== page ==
Jon Gnagy

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Jon Gnagy
Born January 13, 1907
Pretty Prairie, Kansas [1][2]
Died March 7, 1981(1981-03-07) (aged 74) [2]
Idyllwild, California [2]
Nationality American
Occupation artist, teacher, TV personality, author
Known for pioneering 1940s TV show teaching drawing and art
Spouse(s) Mary Jo Hinton Gnagy
Children Polly Gnagy Seymour
Stephen Gnagy

Jon Gnagy (January 13, 1907 – March 7, 1981) was a self-taught artist most remembered for being America's original television art instructor, hosting You Are an Artist, which began on the NBC network and included analysis of paintings from the Museum of Modern Art , and his later syndicated Learn to Draw series.[3][4]

As of 1986, over fifteen million of Gnagy's drawing kits had been sold.[5]

The Philadelphia-based Martin F. Weber Company still manufactures Gnagy's drawing kits.[6]

Gnagy also worked on book illustrations including The Coit Fishing Pole Club Beginner's Book of Fishing [7] and The Nature of Things[8]

Life and career[edit]

According to his 1947 instruction book, his TV program You Are an Artist "had at this writing by far the longest run of any program emanating from the NBC television studios." His biography, published in the catalogue of An Exhibition of Paintings and Litho-Drawings (Idyllwild, California, 1964), told of his early life:

Jon Gnagy, known to millions as America's television art teacher, was born at Varner's Forge, an outpost settlement near Pretty Prairie, Kansas in 1907. The pioneer environment of his first seven years at the Forge and family farm reflect a strong influence in his work as an artist. Son of Hungarian-Swiss Mennonites, Jon early developed inventive skills common to rural craftsmen. At the age of eleven he began drawing and painting without instruction, winning sweepstake prizes at the Kansas State Fair in Hutchinson when he was 13 years old. Gaining attention each year at the State Fair as the self-taught "blacksmith" of art, his vigorous compositions of the American Scene brought him an offer from Tulsa, Oklahoma. When he was seventeen he accepted the position of art director with an industrial public relations organization in the Oil Capital, where he produced posters for the International Petroleum Exposition... Gnagy became well prepared for his role as one of the country's greatest audio-visual educators when television started beaming to the public on May 13th, 1946. His was the first performer on the first show the day the antenna was completed atop the Empire State Building. Since then the grassroots blacksmith's name has become a household friend to millions of people.[2]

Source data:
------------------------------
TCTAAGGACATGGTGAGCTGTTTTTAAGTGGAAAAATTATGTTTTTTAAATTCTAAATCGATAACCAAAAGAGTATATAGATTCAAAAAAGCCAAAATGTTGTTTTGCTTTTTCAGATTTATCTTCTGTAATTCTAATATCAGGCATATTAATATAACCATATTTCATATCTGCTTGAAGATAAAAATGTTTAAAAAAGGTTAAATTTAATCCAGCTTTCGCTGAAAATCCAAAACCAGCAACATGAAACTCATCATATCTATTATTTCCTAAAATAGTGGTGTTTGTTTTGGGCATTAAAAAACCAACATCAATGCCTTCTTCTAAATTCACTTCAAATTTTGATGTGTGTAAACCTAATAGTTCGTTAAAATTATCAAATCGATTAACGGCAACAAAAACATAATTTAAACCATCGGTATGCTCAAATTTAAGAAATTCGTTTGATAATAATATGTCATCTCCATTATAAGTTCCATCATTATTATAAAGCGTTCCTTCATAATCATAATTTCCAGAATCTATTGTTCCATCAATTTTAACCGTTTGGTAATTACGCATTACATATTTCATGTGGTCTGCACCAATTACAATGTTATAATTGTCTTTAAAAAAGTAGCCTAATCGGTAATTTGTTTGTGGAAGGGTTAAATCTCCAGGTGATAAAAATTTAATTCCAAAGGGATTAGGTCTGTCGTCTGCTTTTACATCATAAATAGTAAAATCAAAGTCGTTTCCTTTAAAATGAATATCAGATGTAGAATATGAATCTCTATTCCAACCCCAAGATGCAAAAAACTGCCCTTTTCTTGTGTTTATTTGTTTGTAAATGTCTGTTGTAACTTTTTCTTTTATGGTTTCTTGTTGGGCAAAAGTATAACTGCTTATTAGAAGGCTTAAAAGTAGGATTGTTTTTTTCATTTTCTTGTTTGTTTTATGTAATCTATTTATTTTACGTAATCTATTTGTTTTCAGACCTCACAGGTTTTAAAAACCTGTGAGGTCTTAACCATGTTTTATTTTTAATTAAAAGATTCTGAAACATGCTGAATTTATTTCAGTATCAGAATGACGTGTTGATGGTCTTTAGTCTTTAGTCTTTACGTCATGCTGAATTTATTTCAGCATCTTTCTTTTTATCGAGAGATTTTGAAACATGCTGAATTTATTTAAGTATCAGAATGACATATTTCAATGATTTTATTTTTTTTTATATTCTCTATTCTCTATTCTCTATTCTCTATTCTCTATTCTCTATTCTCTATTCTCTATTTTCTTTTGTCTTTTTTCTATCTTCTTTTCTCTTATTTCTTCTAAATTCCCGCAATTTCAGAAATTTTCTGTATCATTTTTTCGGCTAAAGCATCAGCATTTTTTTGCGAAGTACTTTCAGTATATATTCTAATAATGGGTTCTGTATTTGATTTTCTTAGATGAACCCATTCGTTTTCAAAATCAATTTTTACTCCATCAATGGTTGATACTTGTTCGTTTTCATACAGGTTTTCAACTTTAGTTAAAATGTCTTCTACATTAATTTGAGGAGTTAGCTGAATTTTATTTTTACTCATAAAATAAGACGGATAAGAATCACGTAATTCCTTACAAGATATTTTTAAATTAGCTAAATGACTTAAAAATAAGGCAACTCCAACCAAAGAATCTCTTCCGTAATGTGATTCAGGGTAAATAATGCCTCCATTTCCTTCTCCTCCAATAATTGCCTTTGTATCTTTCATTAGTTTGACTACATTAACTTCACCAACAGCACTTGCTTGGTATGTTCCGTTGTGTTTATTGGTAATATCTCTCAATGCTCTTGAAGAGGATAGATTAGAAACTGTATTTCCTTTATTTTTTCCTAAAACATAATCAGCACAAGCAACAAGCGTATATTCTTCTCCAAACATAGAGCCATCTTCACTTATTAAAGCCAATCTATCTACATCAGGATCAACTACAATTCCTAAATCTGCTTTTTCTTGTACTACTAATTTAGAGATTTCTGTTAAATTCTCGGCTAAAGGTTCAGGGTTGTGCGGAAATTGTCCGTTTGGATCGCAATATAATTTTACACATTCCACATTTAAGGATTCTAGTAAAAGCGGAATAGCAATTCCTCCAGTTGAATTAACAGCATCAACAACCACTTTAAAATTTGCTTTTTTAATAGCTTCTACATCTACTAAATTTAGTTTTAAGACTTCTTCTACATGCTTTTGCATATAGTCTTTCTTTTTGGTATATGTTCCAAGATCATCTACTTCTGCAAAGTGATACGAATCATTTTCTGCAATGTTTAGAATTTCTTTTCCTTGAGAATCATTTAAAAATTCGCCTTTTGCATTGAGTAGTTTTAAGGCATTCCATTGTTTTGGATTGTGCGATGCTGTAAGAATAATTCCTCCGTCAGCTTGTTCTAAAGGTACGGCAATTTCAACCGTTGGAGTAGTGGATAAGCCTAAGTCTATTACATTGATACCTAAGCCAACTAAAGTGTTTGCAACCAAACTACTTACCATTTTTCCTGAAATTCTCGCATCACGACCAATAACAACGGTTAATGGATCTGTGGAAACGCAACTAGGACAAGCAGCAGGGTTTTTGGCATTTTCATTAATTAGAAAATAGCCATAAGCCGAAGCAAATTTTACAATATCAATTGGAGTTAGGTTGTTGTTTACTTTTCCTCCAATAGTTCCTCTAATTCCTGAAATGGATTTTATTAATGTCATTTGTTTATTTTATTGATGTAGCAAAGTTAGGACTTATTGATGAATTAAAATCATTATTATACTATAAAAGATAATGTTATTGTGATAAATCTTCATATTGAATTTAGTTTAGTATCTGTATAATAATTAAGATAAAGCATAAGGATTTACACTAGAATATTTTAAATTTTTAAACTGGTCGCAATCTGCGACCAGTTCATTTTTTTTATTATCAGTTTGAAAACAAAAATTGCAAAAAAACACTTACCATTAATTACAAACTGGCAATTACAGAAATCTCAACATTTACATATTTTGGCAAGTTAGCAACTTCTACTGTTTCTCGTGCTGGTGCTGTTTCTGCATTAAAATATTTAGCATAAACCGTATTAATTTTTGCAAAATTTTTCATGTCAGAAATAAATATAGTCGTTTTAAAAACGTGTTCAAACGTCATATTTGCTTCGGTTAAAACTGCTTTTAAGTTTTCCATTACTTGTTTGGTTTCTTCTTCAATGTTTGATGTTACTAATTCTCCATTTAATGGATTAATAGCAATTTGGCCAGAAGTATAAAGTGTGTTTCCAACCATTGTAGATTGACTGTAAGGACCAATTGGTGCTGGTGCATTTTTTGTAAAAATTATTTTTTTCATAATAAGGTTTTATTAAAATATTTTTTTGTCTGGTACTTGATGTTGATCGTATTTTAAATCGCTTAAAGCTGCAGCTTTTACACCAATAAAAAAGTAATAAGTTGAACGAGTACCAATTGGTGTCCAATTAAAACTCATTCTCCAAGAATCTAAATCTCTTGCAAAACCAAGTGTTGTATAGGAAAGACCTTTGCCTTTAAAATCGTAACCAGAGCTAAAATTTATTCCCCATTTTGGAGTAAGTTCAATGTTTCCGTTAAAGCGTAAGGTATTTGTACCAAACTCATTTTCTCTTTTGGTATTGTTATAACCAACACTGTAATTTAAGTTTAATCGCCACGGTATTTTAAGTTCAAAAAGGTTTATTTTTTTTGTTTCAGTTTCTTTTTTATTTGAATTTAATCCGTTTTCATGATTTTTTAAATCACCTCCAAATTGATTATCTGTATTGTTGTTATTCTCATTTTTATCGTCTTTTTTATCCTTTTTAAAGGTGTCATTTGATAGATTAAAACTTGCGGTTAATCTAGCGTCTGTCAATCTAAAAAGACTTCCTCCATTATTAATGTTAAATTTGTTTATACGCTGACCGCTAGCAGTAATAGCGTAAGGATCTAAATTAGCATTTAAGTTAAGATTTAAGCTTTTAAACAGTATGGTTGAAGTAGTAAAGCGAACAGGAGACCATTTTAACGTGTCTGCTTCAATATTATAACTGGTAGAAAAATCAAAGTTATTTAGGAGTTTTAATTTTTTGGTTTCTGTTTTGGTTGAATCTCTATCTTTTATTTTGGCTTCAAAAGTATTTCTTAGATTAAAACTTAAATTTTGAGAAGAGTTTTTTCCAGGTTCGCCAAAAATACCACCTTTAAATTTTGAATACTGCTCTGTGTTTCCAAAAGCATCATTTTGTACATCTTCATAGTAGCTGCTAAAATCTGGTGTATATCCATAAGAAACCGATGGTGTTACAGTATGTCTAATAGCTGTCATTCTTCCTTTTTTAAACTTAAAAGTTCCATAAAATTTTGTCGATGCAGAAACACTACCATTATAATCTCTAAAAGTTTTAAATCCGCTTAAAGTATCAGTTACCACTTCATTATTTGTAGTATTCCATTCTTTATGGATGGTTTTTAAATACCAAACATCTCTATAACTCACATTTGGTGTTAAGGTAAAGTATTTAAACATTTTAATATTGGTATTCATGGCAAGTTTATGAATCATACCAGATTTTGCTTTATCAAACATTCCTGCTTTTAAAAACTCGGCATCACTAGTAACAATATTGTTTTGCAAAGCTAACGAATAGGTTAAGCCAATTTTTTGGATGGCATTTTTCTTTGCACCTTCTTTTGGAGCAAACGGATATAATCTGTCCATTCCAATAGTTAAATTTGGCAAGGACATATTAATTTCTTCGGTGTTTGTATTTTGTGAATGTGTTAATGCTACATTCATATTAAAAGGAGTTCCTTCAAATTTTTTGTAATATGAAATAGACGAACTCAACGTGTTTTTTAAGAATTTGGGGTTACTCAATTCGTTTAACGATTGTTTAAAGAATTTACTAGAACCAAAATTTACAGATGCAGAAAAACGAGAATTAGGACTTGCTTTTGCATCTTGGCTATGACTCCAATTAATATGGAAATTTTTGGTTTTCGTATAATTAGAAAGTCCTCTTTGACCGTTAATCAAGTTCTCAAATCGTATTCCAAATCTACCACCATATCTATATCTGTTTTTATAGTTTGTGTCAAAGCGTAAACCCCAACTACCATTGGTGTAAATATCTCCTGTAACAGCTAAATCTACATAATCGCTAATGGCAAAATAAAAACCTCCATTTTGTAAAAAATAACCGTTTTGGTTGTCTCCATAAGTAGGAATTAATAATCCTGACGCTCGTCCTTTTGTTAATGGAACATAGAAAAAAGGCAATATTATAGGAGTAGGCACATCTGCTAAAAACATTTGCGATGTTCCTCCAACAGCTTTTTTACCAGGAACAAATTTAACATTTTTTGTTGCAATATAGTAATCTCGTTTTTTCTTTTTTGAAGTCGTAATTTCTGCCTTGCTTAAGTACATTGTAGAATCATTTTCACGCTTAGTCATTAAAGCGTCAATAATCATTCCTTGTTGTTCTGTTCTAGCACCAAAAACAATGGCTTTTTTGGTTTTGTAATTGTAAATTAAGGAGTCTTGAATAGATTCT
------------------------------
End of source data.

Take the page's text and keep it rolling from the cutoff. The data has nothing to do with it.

During the early part of World War II, Gnagy taught camouflage techniques at the Franklin Institute in Philadelphia.[9]

On May 16, 1946, Jon Gnagy was the first "act" on the first television program broadcast from the antenna atop the Empire State Building. Gnagy pioneered drawing on television in the United States from the early 1950s throughout the 1960s on his program, Learn to Draw, and his popular art kits are still available.

His son-in-law, Thaddeus Seymour, was president of Rollins College from 1978-90.[10]

Legacy[edit]

Author and illustrator Richard Egielski, in the October 2011 issue of BookPage, described Gnagy as his childhood hero, writing, "I drew along with him every week."

Selected books[edit]

  • Gnagy, Jon, You are an artist; an easy quick method which has proved that anyone can draw. Drawing lessons for beginners., Garden City, N.Y. : Doubleday, 1947
  • Gnagy, Jon, New Television Art Instruction Book, Garden City, N.Y. : Doubleday, 1950
  • Gnagy, Jon, "Learn to Draw with Jon Gnagy": Arthur Brown & Bro., INC, NY 1950

References[edit]

  1. ^ "Profile: Jon Gnagy", Find a Grave
  2. ^ a b c d "Biography of Jon Gnagy" (archived 2007)
  3. ^ Jon Gnagy: The Man Who Taught TV Viewers How to Draw TVWorthWatching.com October 9, 2012 By Noel Holston
  4. ^ WHOA: Here's What TV's First Prime-Time Schedule Looked Like In 1946 Kirsten Acuna; Business Insider May 31, 2012
  5. ^ Holston, Noel, "The Unfinished Work Of Jon Gnagy His Dream May Finally Be Realized Through His Daughter", Orlando Sentinel, July 20, 1986
  6. ^ "Products: Jon Gnagy Drawing Kits" Archived 2013-07-28 at the Wayback Machine., Martin F. Weber Company.
  7. ^ The Coit Fishing Pole Club Beginner's Book of Fishing By John McCallum, Dave Stidolph]. Illustrations by Carl Bobertz, Etc. Englewood Cliffs, 1958 - 176 pages
  8. ^ The Nature of Things Roy Kenneth MARSHALL; Henry Holt & Company; New York, 1951 - 188 pages
  9. ^ Adams, Val, "Art Instruction for the Masses: Jon Gnagy Combines TV Entertainment with Drawing Lessons", The New York Times, January 20, 1952
  10. ^ Thaddeus Seymour Official biography from Rollins College

Further reading[edit]

External links[edit]